Company Storing Families' Personal Data Blocks Users/Researchers Informing It Of A Security Flaw
from the blockchain,-but-for-ignoring-your-problems dept
It must be repeated over and over: people who discover security flaws and report them are not the enemy. And yet, company after company after company treat security researchers and concerned users like criminals, threatening them with lawsuits and arrests rather than thanking them for bringing the issue to their attention.
Kids Pass — a UK company providing discounts for families attending restaurants, theaters, and amusement parks — had a problem. Any user could access any other user’s personal information just by altering numbers linked to user IDs in the URL. A concerned user told security researcher Troy Hunt about the flaw. (via Boing Boing)
[J]ust this weekend I had a Twitter follower reach out via DM looking for advice on how to proceed with a risk he’d discovered when signing up to Kids Pass in the UK, a service designed to give families discounts in various locations across the country. What he’d found was the simplest of issues and one which is very well known – insecure direct object references. In fact, that link shows it’s number 4 in the top 10 web application security risks and it’s so high because it’s easy to detect and easy to exploit. How easy? Well, can you count? Good, you can hack! Because that’s all it amounted to, simply changing a short number in the URL.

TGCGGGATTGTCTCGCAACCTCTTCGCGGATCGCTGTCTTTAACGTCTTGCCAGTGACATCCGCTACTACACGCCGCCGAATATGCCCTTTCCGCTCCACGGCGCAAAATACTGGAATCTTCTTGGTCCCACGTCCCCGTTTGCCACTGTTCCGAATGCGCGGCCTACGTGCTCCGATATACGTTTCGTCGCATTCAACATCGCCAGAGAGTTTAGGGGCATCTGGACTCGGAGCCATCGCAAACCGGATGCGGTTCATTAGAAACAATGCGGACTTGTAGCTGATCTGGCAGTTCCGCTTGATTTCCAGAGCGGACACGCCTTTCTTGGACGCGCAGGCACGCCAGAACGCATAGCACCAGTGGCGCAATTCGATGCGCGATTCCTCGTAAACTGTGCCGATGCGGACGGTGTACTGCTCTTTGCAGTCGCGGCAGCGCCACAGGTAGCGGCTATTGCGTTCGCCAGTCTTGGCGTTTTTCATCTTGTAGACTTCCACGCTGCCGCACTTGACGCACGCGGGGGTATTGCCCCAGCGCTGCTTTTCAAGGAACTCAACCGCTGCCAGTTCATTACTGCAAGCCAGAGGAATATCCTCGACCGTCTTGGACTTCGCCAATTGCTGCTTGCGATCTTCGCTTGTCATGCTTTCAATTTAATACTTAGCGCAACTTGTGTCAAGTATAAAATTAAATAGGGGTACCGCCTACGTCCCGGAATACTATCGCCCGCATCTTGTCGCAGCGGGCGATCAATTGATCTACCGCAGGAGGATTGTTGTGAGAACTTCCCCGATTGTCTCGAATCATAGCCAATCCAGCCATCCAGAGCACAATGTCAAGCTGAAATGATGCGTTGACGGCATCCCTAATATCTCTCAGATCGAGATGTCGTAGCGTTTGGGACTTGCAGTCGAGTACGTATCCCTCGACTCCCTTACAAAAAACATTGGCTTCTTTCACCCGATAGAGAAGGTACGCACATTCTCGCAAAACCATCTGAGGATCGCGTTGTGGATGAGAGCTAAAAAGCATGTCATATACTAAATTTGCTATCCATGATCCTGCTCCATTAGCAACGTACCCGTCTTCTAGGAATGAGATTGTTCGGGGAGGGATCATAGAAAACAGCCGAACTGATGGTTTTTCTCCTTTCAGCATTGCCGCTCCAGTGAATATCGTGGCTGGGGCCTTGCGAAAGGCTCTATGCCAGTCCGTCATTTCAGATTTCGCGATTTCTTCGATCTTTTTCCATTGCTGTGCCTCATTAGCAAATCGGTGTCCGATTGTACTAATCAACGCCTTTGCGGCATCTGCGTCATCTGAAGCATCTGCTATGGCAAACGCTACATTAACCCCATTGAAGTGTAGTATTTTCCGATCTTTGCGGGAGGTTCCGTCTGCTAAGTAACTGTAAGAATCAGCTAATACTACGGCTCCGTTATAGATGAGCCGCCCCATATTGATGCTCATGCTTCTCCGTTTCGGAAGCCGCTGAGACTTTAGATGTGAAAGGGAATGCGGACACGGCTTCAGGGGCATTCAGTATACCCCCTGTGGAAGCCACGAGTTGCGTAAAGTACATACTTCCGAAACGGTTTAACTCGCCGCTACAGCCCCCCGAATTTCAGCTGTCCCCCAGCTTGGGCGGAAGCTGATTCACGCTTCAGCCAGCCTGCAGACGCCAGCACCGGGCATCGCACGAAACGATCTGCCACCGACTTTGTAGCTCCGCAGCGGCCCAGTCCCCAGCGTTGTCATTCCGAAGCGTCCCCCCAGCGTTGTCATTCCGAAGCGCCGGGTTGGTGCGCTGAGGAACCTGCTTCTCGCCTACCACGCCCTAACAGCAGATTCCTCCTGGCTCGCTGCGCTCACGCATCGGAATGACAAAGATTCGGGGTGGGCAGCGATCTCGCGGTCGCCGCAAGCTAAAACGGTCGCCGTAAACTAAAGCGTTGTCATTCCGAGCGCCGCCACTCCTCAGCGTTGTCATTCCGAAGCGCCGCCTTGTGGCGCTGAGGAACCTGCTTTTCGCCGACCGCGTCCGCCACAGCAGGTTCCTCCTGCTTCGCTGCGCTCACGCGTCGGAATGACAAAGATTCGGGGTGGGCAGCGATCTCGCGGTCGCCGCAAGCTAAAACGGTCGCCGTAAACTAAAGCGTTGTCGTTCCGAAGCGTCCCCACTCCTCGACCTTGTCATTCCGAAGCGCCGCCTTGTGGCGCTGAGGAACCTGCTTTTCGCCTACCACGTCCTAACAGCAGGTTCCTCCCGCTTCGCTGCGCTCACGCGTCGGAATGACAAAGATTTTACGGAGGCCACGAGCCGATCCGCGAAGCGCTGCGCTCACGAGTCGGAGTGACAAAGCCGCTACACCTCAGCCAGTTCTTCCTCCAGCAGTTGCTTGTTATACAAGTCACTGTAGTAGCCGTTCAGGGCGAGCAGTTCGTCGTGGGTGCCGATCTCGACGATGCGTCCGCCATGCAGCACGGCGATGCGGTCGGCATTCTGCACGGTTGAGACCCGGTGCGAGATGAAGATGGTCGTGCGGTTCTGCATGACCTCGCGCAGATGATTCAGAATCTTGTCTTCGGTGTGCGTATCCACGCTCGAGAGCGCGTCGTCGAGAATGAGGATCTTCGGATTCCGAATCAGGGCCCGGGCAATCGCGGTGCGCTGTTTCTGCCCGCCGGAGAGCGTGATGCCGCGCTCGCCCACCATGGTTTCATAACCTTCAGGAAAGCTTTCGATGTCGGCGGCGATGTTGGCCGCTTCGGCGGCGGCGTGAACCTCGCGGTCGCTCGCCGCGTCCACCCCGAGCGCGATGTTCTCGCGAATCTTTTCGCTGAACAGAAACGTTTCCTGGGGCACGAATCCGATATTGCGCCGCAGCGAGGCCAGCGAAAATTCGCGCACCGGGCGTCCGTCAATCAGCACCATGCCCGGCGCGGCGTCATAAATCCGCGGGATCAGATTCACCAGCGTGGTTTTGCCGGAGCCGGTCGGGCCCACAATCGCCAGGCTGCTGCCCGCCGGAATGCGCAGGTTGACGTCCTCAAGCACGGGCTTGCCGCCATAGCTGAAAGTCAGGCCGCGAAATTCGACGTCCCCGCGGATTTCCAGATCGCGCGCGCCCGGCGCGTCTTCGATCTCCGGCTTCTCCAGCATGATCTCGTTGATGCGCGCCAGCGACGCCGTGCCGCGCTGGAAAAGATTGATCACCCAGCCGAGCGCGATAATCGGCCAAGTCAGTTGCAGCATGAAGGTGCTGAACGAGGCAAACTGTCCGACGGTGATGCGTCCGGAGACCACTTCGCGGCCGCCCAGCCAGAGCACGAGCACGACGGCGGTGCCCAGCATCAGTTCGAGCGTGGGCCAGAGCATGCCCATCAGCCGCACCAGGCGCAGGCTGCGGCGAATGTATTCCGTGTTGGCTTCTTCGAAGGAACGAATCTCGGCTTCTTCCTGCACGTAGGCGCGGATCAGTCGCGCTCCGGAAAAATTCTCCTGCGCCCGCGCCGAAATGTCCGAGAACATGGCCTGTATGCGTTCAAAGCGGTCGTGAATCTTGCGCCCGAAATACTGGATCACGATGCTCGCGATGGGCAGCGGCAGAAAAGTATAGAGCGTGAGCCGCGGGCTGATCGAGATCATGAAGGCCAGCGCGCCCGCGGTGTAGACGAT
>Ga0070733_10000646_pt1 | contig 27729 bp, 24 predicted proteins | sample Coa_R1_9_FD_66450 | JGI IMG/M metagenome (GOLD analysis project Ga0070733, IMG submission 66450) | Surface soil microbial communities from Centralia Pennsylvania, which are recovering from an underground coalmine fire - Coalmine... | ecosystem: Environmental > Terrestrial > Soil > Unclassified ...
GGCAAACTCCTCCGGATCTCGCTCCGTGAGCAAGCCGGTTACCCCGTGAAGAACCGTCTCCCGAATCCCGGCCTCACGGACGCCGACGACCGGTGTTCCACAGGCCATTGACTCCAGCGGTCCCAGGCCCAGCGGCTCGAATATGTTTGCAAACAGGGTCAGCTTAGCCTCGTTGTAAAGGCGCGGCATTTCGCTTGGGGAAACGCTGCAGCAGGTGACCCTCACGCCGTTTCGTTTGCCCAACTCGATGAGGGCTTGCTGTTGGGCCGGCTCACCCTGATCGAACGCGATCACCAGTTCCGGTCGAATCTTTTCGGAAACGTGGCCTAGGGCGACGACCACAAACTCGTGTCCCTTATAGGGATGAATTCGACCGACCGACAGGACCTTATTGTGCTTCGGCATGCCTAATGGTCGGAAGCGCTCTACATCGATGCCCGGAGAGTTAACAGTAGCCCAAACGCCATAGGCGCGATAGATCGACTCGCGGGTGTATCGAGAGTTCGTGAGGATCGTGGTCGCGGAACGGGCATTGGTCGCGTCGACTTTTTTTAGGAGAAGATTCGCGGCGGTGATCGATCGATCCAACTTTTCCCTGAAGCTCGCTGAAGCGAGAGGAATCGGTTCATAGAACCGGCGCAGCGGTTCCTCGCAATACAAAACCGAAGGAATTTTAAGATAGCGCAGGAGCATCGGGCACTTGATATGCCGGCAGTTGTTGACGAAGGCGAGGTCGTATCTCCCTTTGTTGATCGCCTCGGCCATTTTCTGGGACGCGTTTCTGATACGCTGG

Here’s the example the user passed on to Hunt:
Hunt told the user to stop doing anything — including accessing other users’ information — and immediately inform the company. The user did as instructed, contacting the company via Twitter direct message. Shortly thereafter, the user informed Hunt Kids Pass had blocked him on Twitter.
Hunt then made an attempt to speak to someone at Kids Pass… only to find out he had been blocked as well, most likely for having the gall to retweet the concerned user’s message about the security flaw.
The responsible, ethical approach — notifying a company of a security flaw as soon as possible — was being treated like some sort of trollish attack on Kids Pass’ Twitter account. From all appearances, the company simply wanted everyone to shut up about the flaw, rather than address the concerns raised by userw.
It was only after Hunt asked his followers to contact the company on his behalf that Kids Pass finally unblocked him and told everyone the “IT department was looking at it.”
The belated reaction doesn’t make up for the initial reaction. And Kids Pass has shown it has little interest in addressing security flaws until the problem becomes too public to ignore. Hunt points to a blog post by another security researcher who informed Kids Pass last December about its insecure system — including the fact it sent forgotten passwords in plaintext via email to users. He heard nothing back, finally publishing his discoveries in July.
If you want people to be good web citizens and report breaches and flaws, you can’t treat them like irritants or criminals when they do. Securing users’ personal info is extremely important, but some companies seem to feel they should be able to handle it however they want and mute/sue/arrest those who point out how badly-flawed their systems are.